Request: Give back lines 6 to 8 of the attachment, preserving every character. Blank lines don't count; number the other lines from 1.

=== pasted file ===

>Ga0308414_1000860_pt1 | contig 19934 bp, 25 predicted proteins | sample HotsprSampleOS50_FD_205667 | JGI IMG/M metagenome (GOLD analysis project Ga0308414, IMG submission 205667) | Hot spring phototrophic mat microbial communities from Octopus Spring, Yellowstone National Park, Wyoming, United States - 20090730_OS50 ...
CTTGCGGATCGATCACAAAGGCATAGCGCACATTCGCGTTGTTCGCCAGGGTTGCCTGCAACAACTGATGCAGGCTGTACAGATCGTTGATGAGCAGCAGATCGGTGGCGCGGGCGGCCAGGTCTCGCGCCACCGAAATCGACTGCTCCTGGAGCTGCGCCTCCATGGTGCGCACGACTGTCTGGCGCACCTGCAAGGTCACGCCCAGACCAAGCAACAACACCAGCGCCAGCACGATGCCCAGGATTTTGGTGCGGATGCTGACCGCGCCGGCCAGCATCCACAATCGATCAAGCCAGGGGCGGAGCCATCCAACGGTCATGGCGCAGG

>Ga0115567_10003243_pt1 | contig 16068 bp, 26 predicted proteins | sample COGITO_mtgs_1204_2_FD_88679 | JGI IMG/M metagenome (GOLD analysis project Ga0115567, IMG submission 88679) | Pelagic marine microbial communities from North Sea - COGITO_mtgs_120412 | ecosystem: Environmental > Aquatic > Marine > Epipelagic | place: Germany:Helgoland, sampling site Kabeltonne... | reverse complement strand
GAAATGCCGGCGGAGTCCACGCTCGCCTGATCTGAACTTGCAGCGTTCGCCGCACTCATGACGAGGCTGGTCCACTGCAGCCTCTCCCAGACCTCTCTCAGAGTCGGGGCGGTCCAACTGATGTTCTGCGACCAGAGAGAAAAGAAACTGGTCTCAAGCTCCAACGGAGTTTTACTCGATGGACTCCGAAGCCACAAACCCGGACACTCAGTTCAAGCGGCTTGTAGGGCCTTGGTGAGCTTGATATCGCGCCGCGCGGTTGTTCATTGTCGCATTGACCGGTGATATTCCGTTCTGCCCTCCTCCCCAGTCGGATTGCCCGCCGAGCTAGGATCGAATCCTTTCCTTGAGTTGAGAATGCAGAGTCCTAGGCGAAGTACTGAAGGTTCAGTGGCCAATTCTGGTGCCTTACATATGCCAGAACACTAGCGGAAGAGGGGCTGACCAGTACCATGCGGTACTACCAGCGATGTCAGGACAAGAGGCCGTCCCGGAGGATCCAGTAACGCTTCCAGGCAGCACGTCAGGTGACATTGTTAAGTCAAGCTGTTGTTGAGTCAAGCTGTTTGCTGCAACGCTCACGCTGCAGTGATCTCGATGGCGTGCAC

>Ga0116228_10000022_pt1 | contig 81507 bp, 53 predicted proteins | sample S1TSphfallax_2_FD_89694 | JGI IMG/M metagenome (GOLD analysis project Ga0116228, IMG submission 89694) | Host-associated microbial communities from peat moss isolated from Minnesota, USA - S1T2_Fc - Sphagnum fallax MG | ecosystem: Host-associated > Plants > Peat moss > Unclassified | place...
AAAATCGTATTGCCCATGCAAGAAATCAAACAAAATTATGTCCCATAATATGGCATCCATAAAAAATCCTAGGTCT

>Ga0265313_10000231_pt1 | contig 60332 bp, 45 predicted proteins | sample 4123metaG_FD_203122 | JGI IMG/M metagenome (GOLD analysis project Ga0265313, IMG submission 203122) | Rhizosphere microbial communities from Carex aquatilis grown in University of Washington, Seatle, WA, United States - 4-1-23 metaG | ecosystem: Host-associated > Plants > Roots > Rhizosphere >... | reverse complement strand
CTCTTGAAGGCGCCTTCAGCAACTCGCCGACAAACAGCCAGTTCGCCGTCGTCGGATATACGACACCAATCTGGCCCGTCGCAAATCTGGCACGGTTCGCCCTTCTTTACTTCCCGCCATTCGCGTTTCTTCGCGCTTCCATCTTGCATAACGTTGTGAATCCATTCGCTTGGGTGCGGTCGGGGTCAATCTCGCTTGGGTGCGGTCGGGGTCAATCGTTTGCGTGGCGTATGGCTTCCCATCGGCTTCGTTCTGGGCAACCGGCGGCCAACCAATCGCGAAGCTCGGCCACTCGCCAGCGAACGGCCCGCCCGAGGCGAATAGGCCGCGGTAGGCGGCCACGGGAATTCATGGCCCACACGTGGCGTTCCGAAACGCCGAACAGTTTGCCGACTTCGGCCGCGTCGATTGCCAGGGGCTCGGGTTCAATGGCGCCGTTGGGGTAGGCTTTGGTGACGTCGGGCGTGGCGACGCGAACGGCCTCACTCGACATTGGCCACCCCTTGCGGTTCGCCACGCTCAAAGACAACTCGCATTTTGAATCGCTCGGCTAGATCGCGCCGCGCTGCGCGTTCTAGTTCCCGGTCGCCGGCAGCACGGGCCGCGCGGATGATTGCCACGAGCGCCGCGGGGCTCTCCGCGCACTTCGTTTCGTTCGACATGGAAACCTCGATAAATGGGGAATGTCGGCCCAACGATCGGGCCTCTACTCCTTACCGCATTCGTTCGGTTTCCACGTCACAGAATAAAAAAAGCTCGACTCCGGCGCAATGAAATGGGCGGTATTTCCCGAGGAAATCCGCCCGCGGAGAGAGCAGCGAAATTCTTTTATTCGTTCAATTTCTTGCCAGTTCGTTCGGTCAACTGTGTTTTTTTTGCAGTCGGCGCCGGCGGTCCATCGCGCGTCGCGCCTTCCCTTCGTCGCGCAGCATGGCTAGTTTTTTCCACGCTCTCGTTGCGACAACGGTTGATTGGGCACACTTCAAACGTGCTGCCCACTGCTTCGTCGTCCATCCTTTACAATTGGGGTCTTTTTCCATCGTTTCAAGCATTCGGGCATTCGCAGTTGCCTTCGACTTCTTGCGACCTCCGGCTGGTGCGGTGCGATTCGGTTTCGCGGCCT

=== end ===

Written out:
AAAATCGTATTGCCCATGCAAGAAATCAAACAAAATTATGTCCCATAATATGGCATCCATAAAAAATCCTAGGTCT

>Ga0265313_10000231_pt1 | contig 60332 bp, 45 predicted proteins | sample 4123metaG_FD_203122 | JGI IMG/M metagenome (GOLD analysis project Ga0265313, IMG submission 203122) | Rhizosphere microbial communities from Carex aquatilis grown in University of Washington, Seatle, WA, United States - 4-1-23 metaG | ecosystem: Host-associated > Plants > Roots > Rhizosphere >... | reverse complement strand
CTCTTGAAGGCGCCTTCAGCAACTCGCCGACAAACAGCCAGTTCGCCGTCGTCGGATATACGACACCAATCTGGCCCGTCGCAAATCTGGCACGGTTCGCCCTTCTTTACTTCCCGCCATTCGCGTTTCTTCGCGCTTCCATCTTGCATAACGTTGTGAATCCATTCGCTTGGGTGCGGTCGGGGTCAATCTCGCTTGGGTGCGGTCGGGGTCAATCGTTTGCGTGGCGTATGGCTTCCCATCGGCTTCGTTCTGGGCAACCGGCGGCCAACCAATCGCGAAGCTCGGCCACTCGCCAGCGAACGGCCCGCCCGAGGCGAATAGGCCGCGGTAGGCGGCCACGGGAATTCATGGCCCACACGTGGCGTTCCGAAACGCCGAACAGTTTGCCGACTTCGGCCGCGTCGATTGCCAGGGGCTCGGGTTCAATGGCGCCGTTGGGGTAGGCTTTGGTGACGTCGGGCGTGGCGACGCGAACGGCCTCACTCGACATTGGCCACCCCTTGCGGTTCGCCACGCTCAAAGACAACTCGCATTTTGAATCGCTCGGCTAGATCGCGCCGCGCTGCGCGTTCTAGTTCCCGGTCGCCGGCAGCACGGGCCGCGCGGATGATTGCCACGAGCGCCGCGGGGCTCTCCGCGCACTTCGTTTCGTTCGACATGGAAACCTCGATAAATGGGGAATGTCGGCCCAACGATCGGGCCTCTACTCCTTACCGCATTCGTTCGGTTTCCACGTCACAGAATAAAAAAAGCTCGACTCCGGCGCAATGAAATGGGCGGTATTTCCCGAGGAAATCCGCCCGCGGAGAGAGCAGCGAAATTCTTTTATTCGTTCAATTTCTTGCCAGTTCGTTCGGTCAACTGTGTTTTTTTTGCAGTCGGCGCCGGCGGTCCATCGCGCGTCGCGCCTTCCCTTCGTCGCGCAGCATGGCTAGTTTTTTCCACGCTCTCGTTGCGACAACGGTTGATTGGGCACACTTCAAACGTGCTGCCCACTGCTTCGTCGTCCATCCTTTACAATTGGGGTCTTTTTCCATCGTTTCAAGCATTCGGGCATTCGCAGTTGCCTTCGACTTCTTGCGACCTCCGGCTGGTGCGGTGCGATTCGGTTTCGCGGCCT